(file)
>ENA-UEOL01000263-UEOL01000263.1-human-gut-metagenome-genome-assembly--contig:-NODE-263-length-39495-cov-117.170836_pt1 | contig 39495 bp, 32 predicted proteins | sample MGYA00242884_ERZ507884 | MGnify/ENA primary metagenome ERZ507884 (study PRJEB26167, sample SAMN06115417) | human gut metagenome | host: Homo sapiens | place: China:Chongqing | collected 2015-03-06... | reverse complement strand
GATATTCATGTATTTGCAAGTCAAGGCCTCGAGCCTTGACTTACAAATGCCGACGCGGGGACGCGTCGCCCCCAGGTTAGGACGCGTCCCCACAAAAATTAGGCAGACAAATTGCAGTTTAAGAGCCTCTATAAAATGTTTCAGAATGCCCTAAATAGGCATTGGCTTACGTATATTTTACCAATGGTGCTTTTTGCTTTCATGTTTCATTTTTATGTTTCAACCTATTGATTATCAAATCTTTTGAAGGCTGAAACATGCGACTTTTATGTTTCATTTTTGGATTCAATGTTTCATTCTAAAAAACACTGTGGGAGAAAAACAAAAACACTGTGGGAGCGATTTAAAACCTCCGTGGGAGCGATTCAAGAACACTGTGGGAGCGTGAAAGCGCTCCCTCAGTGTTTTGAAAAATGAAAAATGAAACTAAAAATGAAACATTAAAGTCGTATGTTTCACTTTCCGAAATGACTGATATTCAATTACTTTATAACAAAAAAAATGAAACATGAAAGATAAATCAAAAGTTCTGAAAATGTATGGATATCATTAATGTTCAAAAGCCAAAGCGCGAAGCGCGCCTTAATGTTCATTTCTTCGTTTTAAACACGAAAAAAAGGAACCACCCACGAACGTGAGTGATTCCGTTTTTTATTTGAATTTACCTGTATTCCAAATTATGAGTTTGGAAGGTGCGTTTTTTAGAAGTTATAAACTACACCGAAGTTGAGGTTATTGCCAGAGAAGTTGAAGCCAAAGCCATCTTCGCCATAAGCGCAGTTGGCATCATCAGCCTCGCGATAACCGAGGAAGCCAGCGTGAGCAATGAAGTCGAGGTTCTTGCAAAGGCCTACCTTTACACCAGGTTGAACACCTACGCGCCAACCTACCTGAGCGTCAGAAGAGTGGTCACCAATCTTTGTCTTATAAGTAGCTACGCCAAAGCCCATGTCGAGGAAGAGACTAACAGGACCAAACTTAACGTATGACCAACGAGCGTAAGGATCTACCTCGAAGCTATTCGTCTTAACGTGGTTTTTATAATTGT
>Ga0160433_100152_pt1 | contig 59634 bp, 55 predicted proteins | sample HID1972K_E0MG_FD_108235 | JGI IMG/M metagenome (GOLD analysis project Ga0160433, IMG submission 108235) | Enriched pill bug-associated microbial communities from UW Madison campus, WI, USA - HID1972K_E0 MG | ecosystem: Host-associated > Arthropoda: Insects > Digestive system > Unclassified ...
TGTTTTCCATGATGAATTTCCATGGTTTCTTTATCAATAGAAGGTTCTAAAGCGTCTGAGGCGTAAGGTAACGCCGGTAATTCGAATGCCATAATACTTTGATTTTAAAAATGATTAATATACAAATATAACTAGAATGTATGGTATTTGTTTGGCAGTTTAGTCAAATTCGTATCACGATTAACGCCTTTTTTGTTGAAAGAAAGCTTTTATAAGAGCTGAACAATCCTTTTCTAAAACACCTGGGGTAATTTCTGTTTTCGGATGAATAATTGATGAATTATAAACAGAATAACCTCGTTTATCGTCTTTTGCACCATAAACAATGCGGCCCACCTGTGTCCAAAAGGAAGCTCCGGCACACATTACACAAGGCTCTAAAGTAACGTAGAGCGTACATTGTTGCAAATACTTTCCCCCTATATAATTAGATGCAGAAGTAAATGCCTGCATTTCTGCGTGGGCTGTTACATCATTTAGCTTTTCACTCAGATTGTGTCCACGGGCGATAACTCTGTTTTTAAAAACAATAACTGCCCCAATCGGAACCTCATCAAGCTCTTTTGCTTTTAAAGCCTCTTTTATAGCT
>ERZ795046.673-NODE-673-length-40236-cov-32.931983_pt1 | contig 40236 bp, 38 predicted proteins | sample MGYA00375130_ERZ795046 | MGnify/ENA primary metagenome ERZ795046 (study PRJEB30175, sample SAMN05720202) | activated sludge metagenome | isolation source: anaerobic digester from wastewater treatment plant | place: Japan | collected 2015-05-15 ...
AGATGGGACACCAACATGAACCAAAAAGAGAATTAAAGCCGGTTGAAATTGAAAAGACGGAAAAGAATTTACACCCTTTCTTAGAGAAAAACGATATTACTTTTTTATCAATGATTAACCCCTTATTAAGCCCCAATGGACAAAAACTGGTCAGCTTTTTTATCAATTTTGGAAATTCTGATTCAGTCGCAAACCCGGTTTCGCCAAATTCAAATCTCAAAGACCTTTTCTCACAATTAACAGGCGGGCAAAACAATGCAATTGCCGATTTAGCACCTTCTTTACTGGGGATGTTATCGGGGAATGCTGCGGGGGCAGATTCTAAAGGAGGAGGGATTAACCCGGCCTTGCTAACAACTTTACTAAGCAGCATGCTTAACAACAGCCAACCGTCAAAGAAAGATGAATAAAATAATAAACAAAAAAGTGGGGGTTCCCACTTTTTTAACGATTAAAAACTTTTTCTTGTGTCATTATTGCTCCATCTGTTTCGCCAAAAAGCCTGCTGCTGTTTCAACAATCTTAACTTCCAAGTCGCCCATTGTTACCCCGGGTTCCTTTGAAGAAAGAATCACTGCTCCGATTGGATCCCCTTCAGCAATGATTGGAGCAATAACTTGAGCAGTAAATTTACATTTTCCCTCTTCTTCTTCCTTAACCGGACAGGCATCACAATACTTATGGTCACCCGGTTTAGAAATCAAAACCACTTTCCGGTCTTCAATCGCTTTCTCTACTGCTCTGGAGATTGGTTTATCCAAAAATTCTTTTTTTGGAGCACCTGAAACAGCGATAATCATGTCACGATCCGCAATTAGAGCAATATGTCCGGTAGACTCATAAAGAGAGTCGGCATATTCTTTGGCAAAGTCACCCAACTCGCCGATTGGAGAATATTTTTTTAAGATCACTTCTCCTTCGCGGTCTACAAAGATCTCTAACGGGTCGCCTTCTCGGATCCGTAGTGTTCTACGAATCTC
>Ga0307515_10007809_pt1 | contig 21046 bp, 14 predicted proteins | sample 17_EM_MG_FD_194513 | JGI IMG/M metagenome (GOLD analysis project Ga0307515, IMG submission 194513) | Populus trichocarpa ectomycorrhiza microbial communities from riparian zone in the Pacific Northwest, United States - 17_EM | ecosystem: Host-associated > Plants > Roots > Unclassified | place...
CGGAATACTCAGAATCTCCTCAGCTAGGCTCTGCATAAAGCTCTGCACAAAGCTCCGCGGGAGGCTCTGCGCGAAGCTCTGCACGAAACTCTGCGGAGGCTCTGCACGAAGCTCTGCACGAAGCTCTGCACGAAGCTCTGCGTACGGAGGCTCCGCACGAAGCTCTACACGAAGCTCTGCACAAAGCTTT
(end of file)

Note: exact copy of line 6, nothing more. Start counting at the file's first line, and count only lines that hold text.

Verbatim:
AGATGGGACACCAACATGAACCAAAAAGAGAATTAAAGCCGGTTGAAATTGAAAAGACGGAAAAGAATTTACACCCTTTCTTAGAGAAAAACGATATTACTTTTTTATCAATGATTAACCCCTTATTAAGCCCCAATGGACAAAAACTGGTCAGCTTTTTTATCAATTTTGGAAATTCTGATTCAGTCGCAAACCCGGTTTCGCCAAATTCAAATCTCAAAGACCTTTTCTCACAATTAACAGGCGGGCAAAACAATGCAATTGCCGATTTAGCACCTTCTTTACTGGGGATGTTATCGGGGAATGCTGCGGGGGCAGATTCTAAAGGAGGAGGGATTAACCCGGCCTTGCTAACAACTTTACTAAGCAGCATGCTTAACAACAGCCAACCGTCAAAGAAAGATGAATAAAATAATAAACAAAAAAGTGGGGGTTCCCACTTTTTTAACGATTAAAAACTTTTTCTTGTGTCATTATTGCTCCATCTGTTTCGCCAAAAAGCCTGCTGCTGTTTCAACAATCTTAACTTCCAAGTCGCCCATTGTTACCCCGGGTTCCTTTGAAGAAAGAATCACTGCTCCGATTGGATCCCCTTCAGCAATGATTGGAGCAATAACTTGAGCAGTAAATTTACATTTTCCCTCTTCTTCTTCCTTAACCGGACAGGCATCACAATACTTATGGTCACCCGGTTTAGAAATCAAAACCACTTTCCGGTCTTCAATCGCTTTCTCTACTGCTCTGGAGATTGGTTTATCCAAAAATTCTTTTTTTGGAGCACCTGAAACAGCGATAATCATGTCACGATCCGCAATTAGAGCAATATGTCCGGTAGACTCATAAAGAGAGTCGGCATATTCTTTGGCAAAGTCACCCAACTCGCCGATTGGAGAATATTTTTTTAAGATCACTTCTCCTTCGCGGTCTACAAAGATCTCTAACGGGTCGCCTTCTCGGATCCGTAGTGTTCTACGAATCTC